At the Very LEASED

This is our second installment of our lease series. This week our discussion focuses on lease identification. 

Lease Identification

根据ASC 842,租赁付款时存在by one party to another in exchange for the right to control the use of an identified asset for a period of time. Identified assets can be property, plant, or equipment. When considering accounting for leases, you should look to the terms and conditions included in the lease orcontract. Contract is bolded to emphasis that not all lease transactions are included in an agreement that references a lease. Occasionally, it may not be obvious that a lease exists.  

Consider the following: 

  • The initial place to look when identifying leases is the entity’s financial statements. The notes to the financial statements should disclosematerialoperating and capital leases (now financing leases).  
  • Next, the entity should look to any service contracts that include the use of an asset as part of the delivery of the service.  
  • Then identify any assets used in the entity’s operations that are not on the fixed asset listing. 
  • Finally, review the entity’s transactions, including accounts payable and general ledger expense activity for payments that repeat on a monthly or quarterly basis to a vendor. These may require further review and analysis to determine if an embedded lease exists. 

Don’t lose sight of materiality when considering adoption of this standard. ASC 842 does not contain a materiality threshold for the recognition of a lease; however, paragraph BC122 of ASU 2016-02 states: “Entities can adopt reasonable capitalization thresholds below which lease assets and lease liabilities are not recognized, which should reduce the costs of applying the guidance. An entity’s practice in this regard may be consistent with many entities’ accounting policies in other areas of GAAP (for example, in capitalizing purchases of property, plant, and equipment).” This materiality consideration should consider the purpose of the standard while also considering reporting that is meaningful to the readers of the financial statements.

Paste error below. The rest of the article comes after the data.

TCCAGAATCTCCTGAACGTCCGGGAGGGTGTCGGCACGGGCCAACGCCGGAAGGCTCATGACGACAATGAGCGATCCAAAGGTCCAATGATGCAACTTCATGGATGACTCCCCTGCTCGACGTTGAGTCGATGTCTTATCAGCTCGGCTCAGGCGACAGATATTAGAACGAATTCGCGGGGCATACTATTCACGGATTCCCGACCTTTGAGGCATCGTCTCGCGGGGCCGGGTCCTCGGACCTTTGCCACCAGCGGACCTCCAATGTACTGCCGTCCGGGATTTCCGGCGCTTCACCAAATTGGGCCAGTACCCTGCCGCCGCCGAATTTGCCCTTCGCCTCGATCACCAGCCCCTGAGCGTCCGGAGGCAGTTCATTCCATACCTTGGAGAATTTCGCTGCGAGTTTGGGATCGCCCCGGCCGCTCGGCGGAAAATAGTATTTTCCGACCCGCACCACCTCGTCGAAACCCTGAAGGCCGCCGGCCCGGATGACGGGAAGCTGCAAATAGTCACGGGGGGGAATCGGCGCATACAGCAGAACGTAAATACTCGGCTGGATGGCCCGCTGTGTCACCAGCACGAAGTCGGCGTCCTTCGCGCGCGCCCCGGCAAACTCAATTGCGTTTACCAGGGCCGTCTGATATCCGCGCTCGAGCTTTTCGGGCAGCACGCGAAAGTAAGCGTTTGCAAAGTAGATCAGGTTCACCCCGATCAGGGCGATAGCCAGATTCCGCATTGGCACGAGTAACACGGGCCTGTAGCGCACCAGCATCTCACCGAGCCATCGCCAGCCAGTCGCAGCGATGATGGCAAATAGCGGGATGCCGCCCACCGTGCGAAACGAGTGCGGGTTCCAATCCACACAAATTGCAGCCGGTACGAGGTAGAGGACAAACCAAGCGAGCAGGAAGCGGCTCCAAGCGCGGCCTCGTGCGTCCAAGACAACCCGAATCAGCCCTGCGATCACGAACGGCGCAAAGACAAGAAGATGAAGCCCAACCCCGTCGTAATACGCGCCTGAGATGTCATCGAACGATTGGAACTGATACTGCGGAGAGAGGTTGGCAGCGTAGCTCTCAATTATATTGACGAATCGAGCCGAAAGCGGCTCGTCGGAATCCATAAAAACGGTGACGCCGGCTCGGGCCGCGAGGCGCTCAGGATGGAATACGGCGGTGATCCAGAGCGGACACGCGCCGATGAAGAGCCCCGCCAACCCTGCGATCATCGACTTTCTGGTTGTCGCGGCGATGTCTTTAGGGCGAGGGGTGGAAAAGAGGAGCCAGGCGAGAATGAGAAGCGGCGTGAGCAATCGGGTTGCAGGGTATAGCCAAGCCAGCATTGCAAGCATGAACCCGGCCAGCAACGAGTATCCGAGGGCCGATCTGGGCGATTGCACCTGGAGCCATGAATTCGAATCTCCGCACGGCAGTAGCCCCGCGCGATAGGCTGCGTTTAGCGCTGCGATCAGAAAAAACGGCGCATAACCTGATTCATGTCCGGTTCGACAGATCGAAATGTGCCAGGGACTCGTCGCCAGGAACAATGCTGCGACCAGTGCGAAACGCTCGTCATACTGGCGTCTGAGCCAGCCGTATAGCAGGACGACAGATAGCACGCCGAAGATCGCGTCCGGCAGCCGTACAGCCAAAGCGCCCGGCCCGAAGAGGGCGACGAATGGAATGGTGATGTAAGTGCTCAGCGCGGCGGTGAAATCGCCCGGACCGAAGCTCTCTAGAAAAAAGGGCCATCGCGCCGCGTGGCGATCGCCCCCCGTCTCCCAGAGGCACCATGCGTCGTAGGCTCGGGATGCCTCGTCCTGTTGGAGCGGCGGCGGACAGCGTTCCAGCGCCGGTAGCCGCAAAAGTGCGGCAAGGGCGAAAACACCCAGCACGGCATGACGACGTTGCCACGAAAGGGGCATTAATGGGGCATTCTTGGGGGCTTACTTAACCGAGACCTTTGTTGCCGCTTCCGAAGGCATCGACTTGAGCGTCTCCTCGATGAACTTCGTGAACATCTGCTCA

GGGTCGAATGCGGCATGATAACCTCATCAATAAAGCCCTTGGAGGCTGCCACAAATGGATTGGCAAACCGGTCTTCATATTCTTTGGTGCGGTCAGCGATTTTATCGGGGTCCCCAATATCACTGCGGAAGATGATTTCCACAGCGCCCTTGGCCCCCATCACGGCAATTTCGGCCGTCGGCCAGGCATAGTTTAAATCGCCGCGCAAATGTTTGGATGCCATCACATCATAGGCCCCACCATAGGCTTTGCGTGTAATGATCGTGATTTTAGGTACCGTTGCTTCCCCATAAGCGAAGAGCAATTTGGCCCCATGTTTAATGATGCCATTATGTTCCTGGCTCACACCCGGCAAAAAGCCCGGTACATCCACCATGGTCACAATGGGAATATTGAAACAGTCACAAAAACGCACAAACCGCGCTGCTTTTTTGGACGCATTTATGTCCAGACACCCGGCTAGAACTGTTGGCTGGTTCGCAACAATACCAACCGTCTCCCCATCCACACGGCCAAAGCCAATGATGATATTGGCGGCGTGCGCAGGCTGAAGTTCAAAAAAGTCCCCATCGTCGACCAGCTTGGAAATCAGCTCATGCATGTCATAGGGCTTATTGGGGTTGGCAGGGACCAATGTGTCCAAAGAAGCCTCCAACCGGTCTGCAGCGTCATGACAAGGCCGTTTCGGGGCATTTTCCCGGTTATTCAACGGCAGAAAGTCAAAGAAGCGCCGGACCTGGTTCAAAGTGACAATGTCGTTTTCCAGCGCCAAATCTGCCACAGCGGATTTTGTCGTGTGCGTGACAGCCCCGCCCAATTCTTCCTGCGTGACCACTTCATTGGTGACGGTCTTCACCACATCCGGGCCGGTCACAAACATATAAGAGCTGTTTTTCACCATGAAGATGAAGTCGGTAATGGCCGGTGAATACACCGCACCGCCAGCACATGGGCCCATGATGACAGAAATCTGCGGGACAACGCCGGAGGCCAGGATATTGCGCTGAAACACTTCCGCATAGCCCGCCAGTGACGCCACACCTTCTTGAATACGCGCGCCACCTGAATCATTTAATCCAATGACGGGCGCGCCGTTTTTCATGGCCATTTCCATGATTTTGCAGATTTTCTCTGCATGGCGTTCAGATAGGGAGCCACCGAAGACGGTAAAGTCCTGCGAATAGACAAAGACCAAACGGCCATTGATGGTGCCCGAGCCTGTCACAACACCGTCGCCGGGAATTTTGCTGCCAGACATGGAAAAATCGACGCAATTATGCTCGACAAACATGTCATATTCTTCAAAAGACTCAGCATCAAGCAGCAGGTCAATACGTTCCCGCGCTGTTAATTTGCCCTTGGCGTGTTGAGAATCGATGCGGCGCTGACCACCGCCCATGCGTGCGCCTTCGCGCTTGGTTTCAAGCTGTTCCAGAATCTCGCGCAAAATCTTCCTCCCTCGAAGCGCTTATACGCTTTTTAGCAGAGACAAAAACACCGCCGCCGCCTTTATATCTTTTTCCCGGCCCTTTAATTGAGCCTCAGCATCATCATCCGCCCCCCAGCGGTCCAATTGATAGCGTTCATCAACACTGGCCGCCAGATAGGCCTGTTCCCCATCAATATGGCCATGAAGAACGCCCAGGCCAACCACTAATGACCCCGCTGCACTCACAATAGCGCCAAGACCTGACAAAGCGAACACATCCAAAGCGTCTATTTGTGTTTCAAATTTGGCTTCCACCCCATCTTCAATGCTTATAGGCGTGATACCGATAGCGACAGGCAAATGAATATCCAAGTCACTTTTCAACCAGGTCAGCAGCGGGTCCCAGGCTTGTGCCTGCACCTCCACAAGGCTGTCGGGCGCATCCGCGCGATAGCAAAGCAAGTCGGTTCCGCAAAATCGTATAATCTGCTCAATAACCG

As you work through these considerations, remember, you do not need to go this alone. Consider connecting with a professional who has experience in this area. As the Greek philosopher Epicurus said, “It is not so much our friends’ help that helps us, as the confidence of their help.” You do not have to second guess yourself; we are here to help! 

In our next blog of this series, our discussion shifts to cover lease term considerations.  

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Michael A. (Mike) Westervelt is a principal with CLA with over 25 years of experience and a past Chair of the AICPA’s PCPS Technical Issues Committee (“TIC”). Mike is a National Assurance Principal and Construction Industry Assurance Leader. Mike specializes in thought leadership, ethics, independence, financial reporting, client service and accounting consulting for U.S. and international clients. He has managed relationships nationally and internationally for entities in the construction, manufacturing, hospitality, commercial service and healthcare industries. Mike is also a member of the AICPA’s Accounting and Review Service Committee (ARSC) and volunteers as a mentor for American Corporate Partners (ACP). Mike graduated from Iona College with a Bachelor of Arts in Accounting. He is a Certified Public Accountant licensed by the states of North Carolina and New York. Mike lives in Charlotte, NC and enjoys spending time with his family and an avid member of F3 who’s credo is “Leave no man behind, but no man where you find him.”

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